all the best,
Scanlan’s above email was in response to the following message sent by Sienna Shields to the same group — all participating Whitney Biennial artists — at 5:09pm Tuesday, May 13:
While HOWDOYOUSAYYAMINAFRICAN? has appreciated the opportunity to screen the poem “Good Stock on the Dimension Floor” at the 2014 Whitney Biennial, we cannot, in good conscience, be further subjected to Michelle Grabner’s curatorial curriculum. Its defacto endorsement by the Whitney Museum is both insulting and troubling.
We’re sure that we don’t need to explain how the notion of a black artist being “willed into existence” and the use of a black FEMALE body through which a WHITE male “artist” conceptually masturbates in the context of an art exhibition presents a troubling model of the BLACK body and of conceptual RAPE. The possibility of this figure somehow producing increased “representation” for black artists both furthers the reduction of black personhood and insults the very notion of representation as a political or collective engagement.
What we stand for—
The Our in
together and individually refuses to participate in a fundamentally flawed curatorial process. We appreciate that the Whitney Museum has attempted to fashion an institutionally circumscribed bandaid. However, this is a wound that deeply penetrates the surface of ourskin.
We hope that the next Biennial will truly reflect the American voice. We cannot be placed in the position of condoning the current one.
We are removing our work from the 2014 Whitney Biennial.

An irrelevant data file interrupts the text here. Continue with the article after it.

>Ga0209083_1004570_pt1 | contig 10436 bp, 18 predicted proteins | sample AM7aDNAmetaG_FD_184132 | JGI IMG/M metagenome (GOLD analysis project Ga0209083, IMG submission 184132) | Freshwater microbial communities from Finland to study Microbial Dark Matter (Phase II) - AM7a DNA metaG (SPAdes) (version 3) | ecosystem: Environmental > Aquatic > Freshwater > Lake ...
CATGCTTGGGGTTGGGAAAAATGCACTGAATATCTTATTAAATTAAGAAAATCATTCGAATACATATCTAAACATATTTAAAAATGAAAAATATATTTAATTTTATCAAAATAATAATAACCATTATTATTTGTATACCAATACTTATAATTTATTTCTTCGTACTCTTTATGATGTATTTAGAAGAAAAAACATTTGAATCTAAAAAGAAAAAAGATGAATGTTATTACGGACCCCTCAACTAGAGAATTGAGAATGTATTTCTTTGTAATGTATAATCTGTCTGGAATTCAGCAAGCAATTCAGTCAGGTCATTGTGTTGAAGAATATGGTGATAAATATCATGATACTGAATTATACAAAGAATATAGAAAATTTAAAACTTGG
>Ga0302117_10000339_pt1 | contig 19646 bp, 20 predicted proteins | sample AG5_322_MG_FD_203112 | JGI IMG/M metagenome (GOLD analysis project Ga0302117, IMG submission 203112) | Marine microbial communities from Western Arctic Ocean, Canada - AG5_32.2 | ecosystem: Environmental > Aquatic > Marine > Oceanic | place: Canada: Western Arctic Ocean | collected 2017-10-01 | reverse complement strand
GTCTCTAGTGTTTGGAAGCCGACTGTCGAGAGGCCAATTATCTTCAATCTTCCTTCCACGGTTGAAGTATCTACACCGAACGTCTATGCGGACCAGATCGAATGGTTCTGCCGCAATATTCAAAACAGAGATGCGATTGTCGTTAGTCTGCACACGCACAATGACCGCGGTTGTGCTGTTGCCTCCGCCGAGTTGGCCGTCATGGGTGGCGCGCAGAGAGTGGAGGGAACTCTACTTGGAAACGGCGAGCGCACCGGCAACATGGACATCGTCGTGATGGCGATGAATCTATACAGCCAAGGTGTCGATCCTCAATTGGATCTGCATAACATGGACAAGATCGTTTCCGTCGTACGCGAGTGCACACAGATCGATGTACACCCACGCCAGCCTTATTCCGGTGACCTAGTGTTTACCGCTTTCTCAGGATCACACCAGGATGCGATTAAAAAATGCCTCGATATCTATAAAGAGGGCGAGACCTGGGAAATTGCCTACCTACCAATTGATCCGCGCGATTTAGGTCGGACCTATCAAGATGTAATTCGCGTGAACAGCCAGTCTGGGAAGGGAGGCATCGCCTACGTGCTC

Update, 10:04pm EST: The Yams Collective has offered the following clarification with regard to the timing of their withdrawal ahead of the Biennial’s closure May 25:
We have had ongoing dialogue and discussions for several weeks regarding our concerns. Unfortunately, we feel the process wasn’t proactive enough and wasn’t producing results. While people may question our timing, our work was slated to begin showing in rotation today. To our critics who think this is convenient timing or a PR stunt, we say again, we’ve been discussing this for weeks. More important than the “game” of our collective is the larger issue of fair representation and exposure specially, when it concerns the very current question race within the cultural/artistic context. We did not create Danelle Wolford. But she exists and is institutionalized, so let us talk about it…
The committee’s main responsibilities will be to shape policy goals, stimulate arts philanthropy, and advocate for the expansion of federal backing of the cultural sector.
Some museumgoers pointed out that the museum’s label omitted discussions of HIV/AIDS, which are at the heart of the work.
Featuring over 70 installations and performances at the George Washington University’s historic Flagg Building, the Corcoran’s end-of-year showcase is now available for virtual viewing.
But a museum in Harvard is still named after a member of the disgraced family, notorious for its role in the opioid crisis.
Parker’s stories bring so many of her works alive, give them meaning, and make us warm to her and to them. Is that a problem?
Artists reflect on histories of oppressive power structures in Brazil in this exhibition at the Visual Arts Center at the University of Texas at Austin.
The works, and worlds, on display in Hancock’s exhibition seem saturated with a desire for narrative redemption through self-observation and aspects of his Christian upbringing.
The problem with Andrew Dominik’s biopic Blonde is its assumption that Monroe’s victimization was the most fascinating thing about her.
When I recently came across Sandra Cattaneo Adorno’s photo book Águas de Ouro, I could hear the waves and boomboxes, and even taste the salt on my lips.
Works by over 70 artists of the pan-South Asian diaspora were up for auction to help Pakistan’s most vulnerable communities in a women- and queer-led initiative.
The board of 70 Washington Street in Brooklyn, which previously housed an artist residency, is weighing the replacement of Helen Brough’s “Emulated Flora” with generic photographs of Brooklyn landmarks.